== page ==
ANAHEIM, Calif. -- Manager Phil Nevin wasn't the reason for the Los Angeles Angels' massively disappointing season, general manager Perry Minasian says.
Nevin was simply the face of their latest failure, and that was enough to compel the Angels to part ways with their fourth manager in six years before they begin their next attempt to build a winner after nearly a decade of losing.
"Tough decision to make, [but] something that we felt like needed to happen," Minasian said Tuesday. "We didn't win enough games. In sports, when you have certain expectations and you don't meet those expectations, there are changes. By no means does that mean Phil is to blame. He's not. It's all of us, me first and foremost. I've got to do a better job putting the club together."
Nevin was dismissed Monday, a day after the Angels finished 73-89 in their eighth consecutive losing season and their ninth consecutive non-playoff season, both the longest skids in the majors. Minasian said he made the decision in consultation with owner Arte Moreno, whose franchise has made the playoffs once since 2009.
Nevin released a statement late Tuesday, thanking Minasian and Moreno and saying that managing the Angels was "a dream job."
"It pains me that we did not get this done for this city and our great fans, but I am incredibly proud of the dedication, effort and cohesion of everyone who was part of my staff and everyone involved in the daily operations of the team," Nevin said in the statement. "I know I leave with this being a better place and a bright future with many great young players."
Moreno spent the past offseason exploring a sale of the Angels, only to pull the team off the market. Despite another failed year and the looming specter of Shohei Ohtani's free agency, Minasian repeatedly intimated the Angels will not undergo a thorough rebuild, but rather will try again to win by supplementing their current core.
"[Moreno] is as motivated as anybody to put a good team on the field, and I believe he did that this season," Minasian said. "He really made a big investment in this club, did everything in his power, gave me the opportunity to bring in a lot of different players."
Despite being five games over .500 at the trade deadline and spending into luxury tax territory in a desperate bid to make the playoffs with Ohtani for the first time, Los Angeles crashed out of the race in early August.
Minasian and Ohtani had a one-on-one talk last weekend before Ohtani left to continue his rehab one month before free agency. While many baseball observers are all but certain the two-way superstar and AL home run champion is headed elsewhere, Minasian and the Angels still believe they've got a shot to keep the unique talent who chose them in late 2017.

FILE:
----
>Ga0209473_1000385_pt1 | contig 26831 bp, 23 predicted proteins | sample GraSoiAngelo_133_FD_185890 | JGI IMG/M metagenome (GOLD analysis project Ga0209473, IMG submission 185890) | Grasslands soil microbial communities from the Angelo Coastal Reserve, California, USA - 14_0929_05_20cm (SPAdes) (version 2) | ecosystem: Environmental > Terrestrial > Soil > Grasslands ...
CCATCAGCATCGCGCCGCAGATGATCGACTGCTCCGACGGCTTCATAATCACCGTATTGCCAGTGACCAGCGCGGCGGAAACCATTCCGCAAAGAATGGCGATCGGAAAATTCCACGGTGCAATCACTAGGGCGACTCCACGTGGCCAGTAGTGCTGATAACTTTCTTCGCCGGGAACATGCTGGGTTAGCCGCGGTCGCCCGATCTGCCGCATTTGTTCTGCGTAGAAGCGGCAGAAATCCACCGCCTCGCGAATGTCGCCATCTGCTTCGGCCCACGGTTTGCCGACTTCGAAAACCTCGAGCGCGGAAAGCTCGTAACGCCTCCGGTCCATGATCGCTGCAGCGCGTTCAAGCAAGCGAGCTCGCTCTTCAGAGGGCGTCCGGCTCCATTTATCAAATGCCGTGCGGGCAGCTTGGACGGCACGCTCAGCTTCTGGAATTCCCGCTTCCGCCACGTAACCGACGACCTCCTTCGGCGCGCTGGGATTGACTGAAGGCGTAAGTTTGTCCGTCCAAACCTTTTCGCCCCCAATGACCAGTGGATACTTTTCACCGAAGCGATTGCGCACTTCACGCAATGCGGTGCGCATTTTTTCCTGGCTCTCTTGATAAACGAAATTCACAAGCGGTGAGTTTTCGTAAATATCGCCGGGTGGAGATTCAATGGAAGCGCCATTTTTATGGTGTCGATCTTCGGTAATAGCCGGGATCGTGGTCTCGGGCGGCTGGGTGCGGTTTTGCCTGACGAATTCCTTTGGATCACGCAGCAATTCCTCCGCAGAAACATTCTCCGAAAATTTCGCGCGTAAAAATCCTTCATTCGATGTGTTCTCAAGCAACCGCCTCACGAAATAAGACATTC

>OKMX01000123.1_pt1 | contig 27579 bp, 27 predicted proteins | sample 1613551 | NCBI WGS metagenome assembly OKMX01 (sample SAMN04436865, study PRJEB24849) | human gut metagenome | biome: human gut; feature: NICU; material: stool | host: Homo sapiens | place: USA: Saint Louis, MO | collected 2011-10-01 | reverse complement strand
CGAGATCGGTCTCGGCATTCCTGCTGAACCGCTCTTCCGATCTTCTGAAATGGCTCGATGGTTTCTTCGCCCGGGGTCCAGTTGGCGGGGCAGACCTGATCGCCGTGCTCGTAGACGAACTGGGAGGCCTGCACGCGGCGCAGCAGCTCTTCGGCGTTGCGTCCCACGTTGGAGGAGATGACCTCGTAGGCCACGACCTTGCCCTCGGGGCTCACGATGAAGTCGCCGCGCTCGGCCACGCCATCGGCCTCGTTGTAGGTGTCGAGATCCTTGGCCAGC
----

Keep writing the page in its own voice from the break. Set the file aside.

"Watching him play day in and day out has been a privilege," Minasian said. "I believe this is a place that he's enjoyed playing, and this is a place that he loves, and he's got a group of teammates that he enjoyed his time with. And sure, is he disappointed we didn't win? Absolutely. Everybody is. There were high expectations. ... But you get the feeling that this is a place that he really, really appreciates, really respects, and we'll just have to see what happens over the course of the offseason."
Nevin certainly wasn't responsible for the latest wave of injuries that engulfed the Angels, although this wasn't an obvious playoff team even at full strength. Minasian, who is entering the final year of his own initial contract, blamed himself for the Angels' roster construction and organizational depth, saying he needed to acquire more talent to weather a full season.
The Angels had the second-worst injury record in the majors, both in days lost to the injured list (2,346) and player trips to the injured list (42). Los Angeles also used a franchise-record 66 players for the second consecutive season, largely because of those injury losses.
Ohtani, three-time AL MVP Mike Trout and third baseman Anthony Rendon all finished the season with lengthy stays on the injured list. While Ohtani tore a ligament in his pitching elbow in late August and eventually stopped hitting in early September, Trout played in just one game after breaking a hand July 3, and Rendon didn't return after injuring a leg with a foul ball July 4.
Rendon, whose $245 million contract has surpassed Albert Pujols' deal as the epitome of Moreno's poor use of his own money, has played in just 200 of the Angels' 546 games since he signed because of numerous injuries -- and he has a .758 OPS when healthy.
Minasian vowed to "take a deep dive into the medical and ask ourselves, 'Why?'"
"When we were healthy, we were a pretty competitive club," Minasian said. "There's no secret here. We need Mike Trout. We need Anthony Rendon. We need those guys to play more, and they know that. It's something that we've talked about, and they're going to go into the offseason and they're going to do everything in their power to be ready to go for next year. They know what they mean to this club."
The Associated Press contributed to this report.